- Views & Opinions
Gay activists are hoping Pope Francis will preach tolerance toward homosexuals, and even go so far as to condemn violent attacks against gays during his upcoming visit to Uganda. Church leaders, however, are praying he’ll avoid the issue altogether.
The divergent expectations underscore the acrimonious state of the gay rights debate on a continent where homosexuality remains taboo and homosexuals are greatly despised. In Uganda, where homosexuality is illegal and where attacks against gays have forced many to seek refuge abroad or lead secret lives at home, gay leaders nevertheless hope Francis when he comes on Friday will weigh in with a firm message of tolerance.
“I see this particular pope as more progressive but I wouldn’t call him an ally like (President) Obama,” said Frank Mugisha, a prominent gay leader. “I would like to see his position very clearly because what he said came as a by-the-way when he said he can’t judge.”
Francis, who will be visiting Kenya, Uganda and the Central African Republic from Nov. 25–30, famously said “Who am I to judge?” in referring to a purportedly gay priest. He has called for a church that is more tolerant and welcoming for those on the margins, including gays.
But he has also denounced what he calls the “ideological colonization” of the developing world, a reference to the way wealthy countries and non-governmental organizations condition development aid on Western ideas about contraception and human rights.
In Africa, that can boil down to the loss of international funding for school or health programs unless they promote condom use. Some European countries such as Sweden and Norway cut finding to Uganda’s government when it passed an anti-gay bill, which had widespread support in Uganda even as the international community condemned it as draconian.
The bill was signed into law last year before a court nullified it on a technicality; an earlier version had prescribed the death penalty for some homosexual acts. Homosexuality is still criminalized under a colonial-era law banning sex acts against the order of nature.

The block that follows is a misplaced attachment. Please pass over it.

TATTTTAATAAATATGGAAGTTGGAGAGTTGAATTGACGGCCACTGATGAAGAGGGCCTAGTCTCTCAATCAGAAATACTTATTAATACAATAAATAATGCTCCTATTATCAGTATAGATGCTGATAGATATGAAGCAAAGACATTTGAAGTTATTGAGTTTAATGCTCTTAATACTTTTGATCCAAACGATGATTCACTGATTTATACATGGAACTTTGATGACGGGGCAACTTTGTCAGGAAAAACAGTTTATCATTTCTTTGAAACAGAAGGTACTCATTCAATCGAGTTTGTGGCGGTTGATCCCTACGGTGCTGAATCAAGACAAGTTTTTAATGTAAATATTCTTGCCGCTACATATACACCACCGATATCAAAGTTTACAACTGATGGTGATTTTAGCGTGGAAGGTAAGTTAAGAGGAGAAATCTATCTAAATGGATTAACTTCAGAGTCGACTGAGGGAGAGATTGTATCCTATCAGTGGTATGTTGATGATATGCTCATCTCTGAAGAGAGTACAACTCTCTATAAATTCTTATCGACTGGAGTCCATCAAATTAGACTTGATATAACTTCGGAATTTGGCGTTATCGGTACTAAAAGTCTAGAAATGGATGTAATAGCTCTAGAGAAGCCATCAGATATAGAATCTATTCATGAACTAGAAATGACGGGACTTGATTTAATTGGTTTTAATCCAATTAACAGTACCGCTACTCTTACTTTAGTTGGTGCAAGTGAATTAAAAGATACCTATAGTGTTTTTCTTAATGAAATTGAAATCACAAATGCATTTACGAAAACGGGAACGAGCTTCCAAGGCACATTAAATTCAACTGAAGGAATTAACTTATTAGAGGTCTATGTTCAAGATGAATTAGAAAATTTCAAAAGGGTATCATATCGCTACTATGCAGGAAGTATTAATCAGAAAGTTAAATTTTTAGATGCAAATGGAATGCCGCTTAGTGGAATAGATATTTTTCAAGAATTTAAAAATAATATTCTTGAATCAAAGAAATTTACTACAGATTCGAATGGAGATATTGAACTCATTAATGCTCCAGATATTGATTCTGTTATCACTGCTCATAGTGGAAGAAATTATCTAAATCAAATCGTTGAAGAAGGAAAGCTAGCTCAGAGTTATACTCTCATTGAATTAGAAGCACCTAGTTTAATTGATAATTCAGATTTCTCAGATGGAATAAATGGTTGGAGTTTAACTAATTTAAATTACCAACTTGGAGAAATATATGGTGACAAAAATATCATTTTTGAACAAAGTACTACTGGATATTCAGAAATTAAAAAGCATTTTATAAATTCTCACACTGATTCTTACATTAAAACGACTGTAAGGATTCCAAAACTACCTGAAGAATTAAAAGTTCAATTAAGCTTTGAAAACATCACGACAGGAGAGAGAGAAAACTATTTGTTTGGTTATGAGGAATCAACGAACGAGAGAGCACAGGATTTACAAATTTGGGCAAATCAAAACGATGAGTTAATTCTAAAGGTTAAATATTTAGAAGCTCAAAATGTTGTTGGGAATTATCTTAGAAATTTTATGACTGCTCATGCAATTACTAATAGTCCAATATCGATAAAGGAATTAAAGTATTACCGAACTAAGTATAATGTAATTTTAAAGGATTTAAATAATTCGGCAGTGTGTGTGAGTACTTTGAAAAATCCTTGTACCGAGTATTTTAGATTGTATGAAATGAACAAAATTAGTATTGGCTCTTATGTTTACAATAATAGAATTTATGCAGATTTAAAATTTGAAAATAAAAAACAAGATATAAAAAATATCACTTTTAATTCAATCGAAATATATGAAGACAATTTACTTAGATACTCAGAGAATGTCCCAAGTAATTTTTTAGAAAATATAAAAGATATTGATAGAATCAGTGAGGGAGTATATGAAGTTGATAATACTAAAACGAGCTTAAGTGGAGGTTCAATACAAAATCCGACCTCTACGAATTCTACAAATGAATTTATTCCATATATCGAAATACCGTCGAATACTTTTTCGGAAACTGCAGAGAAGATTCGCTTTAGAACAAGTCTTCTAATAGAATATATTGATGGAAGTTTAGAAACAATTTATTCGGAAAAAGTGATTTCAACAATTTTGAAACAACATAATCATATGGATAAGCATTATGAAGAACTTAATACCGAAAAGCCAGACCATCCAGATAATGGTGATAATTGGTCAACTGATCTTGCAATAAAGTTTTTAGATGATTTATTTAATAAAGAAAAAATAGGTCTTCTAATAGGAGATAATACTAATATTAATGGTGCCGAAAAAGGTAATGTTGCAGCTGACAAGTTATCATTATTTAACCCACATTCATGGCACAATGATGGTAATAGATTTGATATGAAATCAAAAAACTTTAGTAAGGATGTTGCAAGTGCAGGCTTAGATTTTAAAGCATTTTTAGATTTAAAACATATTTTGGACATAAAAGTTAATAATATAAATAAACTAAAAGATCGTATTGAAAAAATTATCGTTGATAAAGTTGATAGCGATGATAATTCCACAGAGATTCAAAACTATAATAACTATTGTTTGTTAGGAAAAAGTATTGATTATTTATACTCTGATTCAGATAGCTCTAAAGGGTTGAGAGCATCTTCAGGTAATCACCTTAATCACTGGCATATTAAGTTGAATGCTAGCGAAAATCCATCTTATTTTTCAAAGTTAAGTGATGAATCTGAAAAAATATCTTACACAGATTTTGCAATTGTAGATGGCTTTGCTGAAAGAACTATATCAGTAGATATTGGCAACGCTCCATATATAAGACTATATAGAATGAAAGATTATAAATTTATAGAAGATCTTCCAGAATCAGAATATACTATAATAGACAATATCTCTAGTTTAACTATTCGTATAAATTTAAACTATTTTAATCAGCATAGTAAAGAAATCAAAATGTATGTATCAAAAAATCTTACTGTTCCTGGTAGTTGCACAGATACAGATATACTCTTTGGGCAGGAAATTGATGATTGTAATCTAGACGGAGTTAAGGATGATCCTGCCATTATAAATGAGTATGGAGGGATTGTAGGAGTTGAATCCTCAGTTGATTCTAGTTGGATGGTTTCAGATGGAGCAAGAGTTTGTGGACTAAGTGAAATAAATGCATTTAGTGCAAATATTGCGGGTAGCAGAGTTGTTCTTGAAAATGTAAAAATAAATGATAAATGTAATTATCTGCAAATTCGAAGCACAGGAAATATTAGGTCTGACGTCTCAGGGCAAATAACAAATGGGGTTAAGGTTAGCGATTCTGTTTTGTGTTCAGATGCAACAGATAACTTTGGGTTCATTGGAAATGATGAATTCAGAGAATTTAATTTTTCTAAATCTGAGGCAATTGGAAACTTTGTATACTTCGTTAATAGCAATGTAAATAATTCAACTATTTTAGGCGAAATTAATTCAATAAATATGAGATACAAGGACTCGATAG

Local church leaders said it was necessary to protect poor African children from Western homosexuals who lure them with money. They support stronger anti-gay legislation.
At a recent Vatican meeting on family issues, African cardinals were at the forefront in blocking the church’s overtures to gays and in insisting that the Catholic Church as a whole denounce this “ideological colonization,” saying wealthy countries have no right to impose their ideas on poor countries with different cultural views.
“I doubt that Pope Francis will talk about homosexuals,” said Archbishop John Baptist Odama, who heads the local conference of Catholic bishops. “There is a clear teaching of the church on homosexuality. Because the aim of it is not to promote life but to act against it, those with that tendency are called to abstinence.”
The Vatican spokesman refused last week to say whether Francis would wade into the debate, but he would be unlikely to go against the wishes of his local bishops. That’s just fine with many Ugandans, who hope Francis will avoid the subject and instead preach more broadly about improving the lives of marginalized people.
Simon Lokodo, a Ugandan ethics minister who publicly condemns homosexuals, said any statement on tolerance for homosexuals would be unpalatable to most Ugandans.
“I am praying that he doesn’t talk about this. Because it will open a Pandora’s box,” he said. “Here in Uganda the tone is different. If he is to talk about homosexuals, then let him focus on acceptance but not tolerance. We have always condemned this style of life, especially in the line of exhibitionism. It is bad enough that homosexuals are there, but let them not go ahead and expose themselves.”
Mugisha, the gay activist, believes a message of compassion from Francis might challenge local church leaders to be less hostile toward those who are openly gay.
“We want a positon that is very clear from the Vatican that says, ‘Do not discriminate, do not harm homosexuals,’ a message of tolerance,” he said.
Although the controversial law was overturned, attacks persist against gays, who face eviction by landlords when they are reported by neighbors, as well as being extorted by the police, according to activists.
A lesbian woman who works for a local rights group was recently attacked while returning home by men who banged her head against the gate, leaving her with serious facial wounds, Mugisha said. Six attacks against LGBT Ugandans were reported in October, forcing Mugisha’s group to convene an emergency security meeting, he said.
“The spiritual leaders in Uganda have actually incited the Ugandan society against gay people,” said Anthony Musaala, a Catholic priest who was suspended in 2013 after a paper he wrote exposing alleged transgressions by Ugandan priests was leaked to the local press. “Someone like Pope Francis, when he says ‘Who am I to judge,’ is very much trying to underscore the proper teaching of the church.”